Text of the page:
Dell plans to invest $125 billion over the next five years in China, betting on the country's growing economy to provide alternative revenue sources beyond the dwindling PC market.
The PC maker's CEO Michael Dell announced Dell's new strategy in Shanghai on Thursday. The chief executive said the new "In China, For China" strategy will include an investment of $125 billion over the next five years, $175 billion contributing to imports and exports, and will also "sustain one million jobs through the ecosystem."
Dell said the investment demonstrates the firm's "long-term commitment to the Chinese market." China is Dell's second-largest market outside of the United States, and as PC sales to dwindle, it is critical that other avenues for business growth are explored.
China, thanks to a growing economy and increasing technological market, may turn out to be the ideal place to source new ideas, innovations and establish sound research and development into products which will keep Dell strong as consumer demand for traditional PC systems slides.
In a statement, Dell's chief executive said:
"China and the United States are among the countries where the information industry is developing the fastest, resulting in the most vibrant enterprises. The Internet is the new engine for China's future economic growth and has unlimited potential.
Being an innovative and efficient technology company, Dell will embrace the principle of 'In China, for China' and closely integrate Dell China strategies with national policies in order to support Chinese technological innovation, economic development and industrial transformation."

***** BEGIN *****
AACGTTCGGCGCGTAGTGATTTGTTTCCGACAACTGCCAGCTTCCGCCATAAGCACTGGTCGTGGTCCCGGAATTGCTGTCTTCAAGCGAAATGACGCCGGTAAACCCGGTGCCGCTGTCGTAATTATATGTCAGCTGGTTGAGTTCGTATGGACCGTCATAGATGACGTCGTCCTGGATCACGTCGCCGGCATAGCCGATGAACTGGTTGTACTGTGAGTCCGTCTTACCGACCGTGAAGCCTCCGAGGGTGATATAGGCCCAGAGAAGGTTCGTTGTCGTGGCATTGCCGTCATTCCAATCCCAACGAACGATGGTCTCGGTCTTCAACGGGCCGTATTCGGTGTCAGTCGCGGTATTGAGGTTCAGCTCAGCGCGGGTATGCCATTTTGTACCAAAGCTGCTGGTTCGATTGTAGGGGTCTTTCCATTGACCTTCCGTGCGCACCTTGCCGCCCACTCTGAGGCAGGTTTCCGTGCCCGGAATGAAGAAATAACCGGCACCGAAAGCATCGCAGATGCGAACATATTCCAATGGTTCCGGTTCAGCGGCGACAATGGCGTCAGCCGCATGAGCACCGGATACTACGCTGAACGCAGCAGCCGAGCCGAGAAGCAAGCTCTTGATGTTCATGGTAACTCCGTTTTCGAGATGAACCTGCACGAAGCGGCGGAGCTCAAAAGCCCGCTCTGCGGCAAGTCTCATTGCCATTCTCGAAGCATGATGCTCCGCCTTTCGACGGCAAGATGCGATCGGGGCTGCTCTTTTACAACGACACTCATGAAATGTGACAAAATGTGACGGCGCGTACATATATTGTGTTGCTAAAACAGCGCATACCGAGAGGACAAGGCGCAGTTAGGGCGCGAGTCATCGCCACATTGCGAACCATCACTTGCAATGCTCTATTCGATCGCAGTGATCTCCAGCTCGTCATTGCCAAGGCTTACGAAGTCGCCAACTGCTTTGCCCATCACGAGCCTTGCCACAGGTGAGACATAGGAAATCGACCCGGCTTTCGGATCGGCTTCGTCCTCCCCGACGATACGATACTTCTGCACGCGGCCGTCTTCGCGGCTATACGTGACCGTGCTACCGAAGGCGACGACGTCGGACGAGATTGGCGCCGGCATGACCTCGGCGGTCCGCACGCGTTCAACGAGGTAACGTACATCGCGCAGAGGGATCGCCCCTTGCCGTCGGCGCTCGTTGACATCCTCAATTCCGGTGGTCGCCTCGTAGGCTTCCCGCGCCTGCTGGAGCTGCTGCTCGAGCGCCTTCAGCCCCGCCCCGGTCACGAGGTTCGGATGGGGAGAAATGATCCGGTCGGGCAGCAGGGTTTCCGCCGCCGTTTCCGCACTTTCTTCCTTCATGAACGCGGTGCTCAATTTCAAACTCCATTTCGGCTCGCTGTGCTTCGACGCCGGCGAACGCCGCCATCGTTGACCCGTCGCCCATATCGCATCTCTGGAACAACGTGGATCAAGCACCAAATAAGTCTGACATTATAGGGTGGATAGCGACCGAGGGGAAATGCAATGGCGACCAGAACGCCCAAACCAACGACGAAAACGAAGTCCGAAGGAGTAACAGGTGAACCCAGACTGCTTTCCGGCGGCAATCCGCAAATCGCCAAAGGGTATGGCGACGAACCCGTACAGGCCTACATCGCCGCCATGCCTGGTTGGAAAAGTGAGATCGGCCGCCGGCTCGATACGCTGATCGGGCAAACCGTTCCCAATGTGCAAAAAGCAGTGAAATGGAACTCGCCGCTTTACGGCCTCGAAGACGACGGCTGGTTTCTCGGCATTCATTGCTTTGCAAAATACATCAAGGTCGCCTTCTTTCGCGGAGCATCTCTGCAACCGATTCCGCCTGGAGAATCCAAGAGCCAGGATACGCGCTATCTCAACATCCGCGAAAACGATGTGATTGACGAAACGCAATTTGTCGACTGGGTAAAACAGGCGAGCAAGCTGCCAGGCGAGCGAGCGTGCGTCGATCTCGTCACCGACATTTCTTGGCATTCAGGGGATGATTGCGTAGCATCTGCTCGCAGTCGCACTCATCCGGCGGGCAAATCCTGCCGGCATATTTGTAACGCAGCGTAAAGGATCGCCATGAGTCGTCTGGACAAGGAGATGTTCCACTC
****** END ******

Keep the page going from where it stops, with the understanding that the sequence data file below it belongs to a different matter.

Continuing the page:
The investment plan for China also includes a heavy role for the firm's corporate VC arm, Dell Ventures, in pushing the strategy of "massive entrepreneurship and innovation by all," which will provide support for Chinese enterprises and entrepreneurs.
Dell also plans to expand its research and development team in the region, focusing on "end-to-end solutions" suitable for the Chinese market and working more closely with local partners in the fields of Big Data and cloud technology.
Dell also announced a new collaboration with the Chinese Academy of Sciences in establishing the "Artificial Intelligence and Advanced Computing Joint-Lab."
The lab will focus on the application of brain information processing and artificial intelligence, which includes "cognitive function simulation, deep learning, brain computer simulation, and related new computing systems," according to the company.
The world's third-largest PC maker said Dell fully supports China's Internet+ plan. Unveiled in March this year, Internet+ is the Chinese government's hope for promoting further economic growth through e-commerce and online services. Ironic, considering the country is also one of the worst when it comes to Internet censorship.
Despite this, Dell says the company will fully support Chinese enterprises and startups specializing in storage, cloud computing, Big Data, data centers, mobility and security.
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